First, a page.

Greek euro exit 'not end of the world': German minister
A German minister suggested on Wednesday the eurozone could do without Greece, even as Chancellor Angela Merkel struggled to unite her government in supporting Athens.
In a marked departure from Germany's official line, Transport Minister Peter Ramsauer told the Die Zeit weekly it would "not be the end of the world" if debt-mired Greece were forced to exit the eurozone.
Ramsauer is a leading figure in the Christian Social Union, the Bavarian sister party to Merkel's Christian Democrats. Merkel has repeatedly warned of a "domino effect" if Greece were to leave the 17-nation zone.
She was forced on Tuesday to slap down her own vice chancellor, Economy Minister Philipp Roesler, after comments he made about a possible Greek bankruptcy sent the markets into turmoil.
Asked about Roesler and Ramsauer's remarks, Merkel's spokesman Steffen Seibert again called on the members of her fractious coalition Wednesday to toe the line.
"We're living in serious times with major political challenges and in such times, the chancellor has a clear conviction -- what the government says, its communication policy, must be part of the solution to the problem and that is the chancellor's approach," he said.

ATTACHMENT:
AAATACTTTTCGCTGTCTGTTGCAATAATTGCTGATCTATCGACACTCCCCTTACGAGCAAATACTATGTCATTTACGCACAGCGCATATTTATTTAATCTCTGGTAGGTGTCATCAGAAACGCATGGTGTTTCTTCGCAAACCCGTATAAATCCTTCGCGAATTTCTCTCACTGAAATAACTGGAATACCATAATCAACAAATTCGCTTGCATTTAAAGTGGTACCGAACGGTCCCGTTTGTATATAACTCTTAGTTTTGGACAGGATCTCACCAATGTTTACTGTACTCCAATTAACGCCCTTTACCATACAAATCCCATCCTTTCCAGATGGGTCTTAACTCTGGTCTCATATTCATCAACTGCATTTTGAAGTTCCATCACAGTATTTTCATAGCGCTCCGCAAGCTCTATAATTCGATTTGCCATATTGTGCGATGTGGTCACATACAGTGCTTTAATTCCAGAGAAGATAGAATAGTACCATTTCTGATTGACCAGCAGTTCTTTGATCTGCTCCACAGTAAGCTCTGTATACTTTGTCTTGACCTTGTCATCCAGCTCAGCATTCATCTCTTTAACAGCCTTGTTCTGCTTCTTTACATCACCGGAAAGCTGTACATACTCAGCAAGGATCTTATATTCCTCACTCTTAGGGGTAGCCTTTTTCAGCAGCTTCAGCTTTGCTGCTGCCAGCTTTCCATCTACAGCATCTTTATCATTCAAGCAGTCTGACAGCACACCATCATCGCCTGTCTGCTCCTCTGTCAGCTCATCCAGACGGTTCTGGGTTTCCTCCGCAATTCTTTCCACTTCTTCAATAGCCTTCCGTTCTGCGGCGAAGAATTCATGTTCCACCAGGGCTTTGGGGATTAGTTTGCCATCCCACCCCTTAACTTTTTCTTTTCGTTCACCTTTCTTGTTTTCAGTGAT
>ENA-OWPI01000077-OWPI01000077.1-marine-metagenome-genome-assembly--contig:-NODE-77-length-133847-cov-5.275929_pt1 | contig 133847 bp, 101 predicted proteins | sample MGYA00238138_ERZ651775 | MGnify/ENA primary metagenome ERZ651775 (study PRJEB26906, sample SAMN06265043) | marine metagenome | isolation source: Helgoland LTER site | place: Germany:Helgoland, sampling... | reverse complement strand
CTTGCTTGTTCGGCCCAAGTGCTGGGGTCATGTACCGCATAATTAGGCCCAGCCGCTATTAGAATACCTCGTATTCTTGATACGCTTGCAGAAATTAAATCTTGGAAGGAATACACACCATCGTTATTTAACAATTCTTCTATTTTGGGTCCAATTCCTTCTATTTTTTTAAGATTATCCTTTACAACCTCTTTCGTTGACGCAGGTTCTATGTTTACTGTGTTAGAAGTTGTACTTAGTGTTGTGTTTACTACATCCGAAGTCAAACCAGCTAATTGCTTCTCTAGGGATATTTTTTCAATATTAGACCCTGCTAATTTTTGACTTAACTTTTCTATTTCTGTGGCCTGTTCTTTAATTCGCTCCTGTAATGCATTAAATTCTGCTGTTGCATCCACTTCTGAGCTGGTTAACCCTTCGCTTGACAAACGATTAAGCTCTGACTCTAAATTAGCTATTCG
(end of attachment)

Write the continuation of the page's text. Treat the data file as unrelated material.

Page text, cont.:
The cacophony came as Merkel, whom Forbes magazine last month named the world's most powerful woman, faced a possible backbench revolt within her own coalition over a key parliamentary vote on extending aid for Greece.
Eurosceptics in the pro-business Free Democrats (FDP), which Roesler heads, said they were trying to win enough signatures to force a referendum among party members over whether to vote against extending the EU's rescue fund.
FDP deputy Frank Schaeffler told AFP he had collected 1,200 signatures, around one-third of those necessary to force a referendum.
If a majority of FDP members then voted against the bill to boost the EU rescue fund, it would become party policy, meaning Merkel would likely have to rely on the opposition to pass the bill, undermining her politically.
The bill, due to come before the Bundestag lower house on September 29, aims to extend the volume and scope of the EU rescue fund (EFSF) as agreed by European leaders on July 21.
© 2011 AFP